"It sounds like Buddy Rich!" a guy behind me noted once she began playing.

Midway through a classic Persian song that was supposed to segue into improvisation, a ridiculously long coal train rumbled through and after trying to sing and play over it, Shaba gave up. "That's the longest train I ever saw. We'll wait for it to pass."

Not only was it worth it, but the closer was just as beautiful, sung in Farsi and a melding of Persian and Indian music.

The Iranian clan left when their set ended, and were replaced by two older couples, one from Bon Air and the other from New Kent County and they proceeded to argue about the best way to get "that damn horse track" (Colonial Downs) reopened so they could enjoy it again.

"Pass legislation to tax the hell out of the owner, that'll make him sell!" one suggested. Clearly he's never heard the fable about the wind and the sun.

Despite their inane conversation, I stayed put for Nicolae Feraru, a master of the hammered dulcimer, and his Chicago band playing traditional Romanian music that the announcer warned us about. "You're going to hear danger and espionage."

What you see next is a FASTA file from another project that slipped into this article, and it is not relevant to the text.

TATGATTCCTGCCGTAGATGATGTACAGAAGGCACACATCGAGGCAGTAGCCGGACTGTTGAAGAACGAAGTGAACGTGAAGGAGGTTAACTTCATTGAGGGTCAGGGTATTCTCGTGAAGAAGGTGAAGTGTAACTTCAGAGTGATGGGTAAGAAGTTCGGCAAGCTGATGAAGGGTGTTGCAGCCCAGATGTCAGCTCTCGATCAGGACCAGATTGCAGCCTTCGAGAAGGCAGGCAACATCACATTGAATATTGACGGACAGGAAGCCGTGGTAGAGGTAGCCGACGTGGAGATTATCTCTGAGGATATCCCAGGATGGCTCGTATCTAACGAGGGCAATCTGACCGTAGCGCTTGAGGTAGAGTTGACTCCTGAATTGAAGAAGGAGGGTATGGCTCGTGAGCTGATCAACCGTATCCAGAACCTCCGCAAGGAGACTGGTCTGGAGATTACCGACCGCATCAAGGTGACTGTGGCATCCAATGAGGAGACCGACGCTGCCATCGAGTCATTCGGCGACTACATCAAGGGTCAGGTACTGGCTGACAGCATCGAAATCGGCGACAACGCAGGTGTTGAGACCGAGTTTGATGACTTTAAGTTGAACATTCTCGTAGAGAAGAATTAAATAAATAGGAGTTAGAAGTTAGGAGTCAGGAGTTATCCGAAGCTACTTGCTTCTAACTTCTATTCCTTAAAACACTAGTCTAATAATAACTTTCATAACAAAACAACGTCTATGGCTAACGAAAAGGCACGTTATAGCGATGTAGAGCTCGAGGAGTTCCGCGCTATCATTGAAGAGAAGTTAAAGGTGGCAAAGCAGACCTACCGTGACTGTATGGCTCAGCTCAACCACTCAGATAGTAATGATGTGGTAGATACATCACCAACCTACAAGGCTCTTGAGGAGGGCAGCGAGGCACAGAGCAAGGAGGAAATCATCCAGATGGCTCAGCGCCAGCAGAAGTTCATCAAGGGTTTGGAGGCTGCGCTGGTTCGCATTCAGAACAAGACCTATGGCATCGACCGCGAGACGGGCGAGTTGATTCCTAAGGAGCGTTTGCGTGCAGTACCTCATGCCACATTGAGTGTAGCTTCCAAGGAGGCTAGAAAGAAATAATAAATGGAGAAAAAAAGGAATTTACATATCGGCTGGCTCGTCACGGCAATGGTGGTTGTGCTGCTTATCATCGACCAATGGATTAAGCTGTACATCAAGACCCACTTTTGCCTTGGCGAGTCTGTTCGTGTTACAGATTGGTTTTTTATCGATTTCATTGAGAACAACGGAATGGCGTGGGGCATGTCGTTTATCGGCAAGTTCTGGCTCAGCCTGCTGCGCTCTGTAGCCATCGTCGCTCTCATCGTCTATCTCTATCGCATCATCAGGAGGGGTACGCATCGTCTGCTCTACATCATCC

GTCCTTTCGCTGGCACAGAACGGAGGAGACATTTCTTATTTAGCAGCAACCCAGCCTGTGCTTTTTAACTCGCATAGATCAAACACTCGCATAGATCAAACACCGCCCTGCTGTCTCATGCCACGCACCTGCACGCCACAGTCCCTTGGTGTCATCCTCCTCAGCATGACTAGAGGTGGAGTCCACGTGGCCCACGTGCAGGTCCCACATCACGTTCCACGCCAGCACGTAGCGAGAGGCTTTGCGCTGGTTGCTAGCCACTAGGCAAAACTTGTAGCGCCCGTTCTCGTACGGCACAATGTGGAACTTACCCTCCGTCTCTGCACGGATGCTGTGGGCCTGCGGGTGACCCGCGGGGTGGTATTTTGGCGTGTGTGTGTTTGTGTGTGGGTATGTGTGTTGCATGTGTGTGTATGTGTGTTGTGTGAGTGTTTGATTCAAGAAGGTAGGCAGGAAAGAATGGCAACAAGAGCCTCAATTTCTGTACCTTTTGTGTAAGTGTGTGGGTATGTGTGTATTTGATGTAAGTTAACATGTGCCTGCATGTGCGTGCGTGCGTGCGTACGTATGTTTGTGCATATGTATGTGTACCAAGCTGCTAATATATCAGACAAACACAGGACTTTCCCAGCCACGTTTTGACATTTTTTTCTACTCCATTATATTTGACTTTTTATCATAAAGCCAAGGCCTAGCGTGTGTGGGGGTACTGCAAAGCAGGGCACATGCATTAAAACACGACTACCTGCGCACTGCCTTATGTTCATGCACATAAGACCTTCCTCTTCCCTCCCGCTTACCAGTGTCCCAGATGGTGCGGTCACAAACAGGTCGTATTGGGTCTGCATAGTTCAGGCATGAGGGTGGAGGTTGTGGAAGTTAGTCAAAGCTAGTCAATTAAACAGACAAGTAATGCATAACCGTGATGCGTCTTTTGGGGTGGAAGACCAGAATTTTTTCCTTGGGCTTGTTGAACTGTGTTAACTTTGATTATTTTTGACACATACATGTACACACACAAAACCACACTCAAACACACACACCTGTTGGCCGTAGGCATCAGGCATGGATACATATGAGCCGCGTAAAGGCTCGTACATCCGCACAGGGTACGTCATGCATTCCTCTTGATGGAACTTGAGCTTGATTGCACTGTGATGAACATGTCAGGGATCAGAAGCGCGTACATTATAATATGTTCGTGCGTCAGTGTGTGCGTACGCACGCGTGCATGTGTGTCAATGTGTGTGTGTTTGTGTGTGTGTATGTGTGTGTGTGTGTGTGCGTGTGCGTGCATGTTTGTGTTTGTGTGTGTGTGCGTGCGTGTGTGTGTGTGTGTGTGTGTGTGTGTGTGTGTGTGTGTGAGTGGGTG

Turns out there were two hammered dulcimer players and a lot of the music did have a sinister sound to it, though not everything they played sounded that way.

Even so, it wasn't long before the man behind me whispered to his friend, "My bride says she wants to go," and they made tracks.

After the first few notes by the accordion player, a woman behind me clapped and grinned. "We finally get a polka!" she squealed and began dancing in her folding chair.

I spotted an old guy dressed as Uncle Sam and carrying the American flag heading toward us and all I could think was, don't let this be about the fact that it's a group of immigrants playing onstage, but happily, he and the Mrs. were just looking for seats in the shade now that the sun had come out.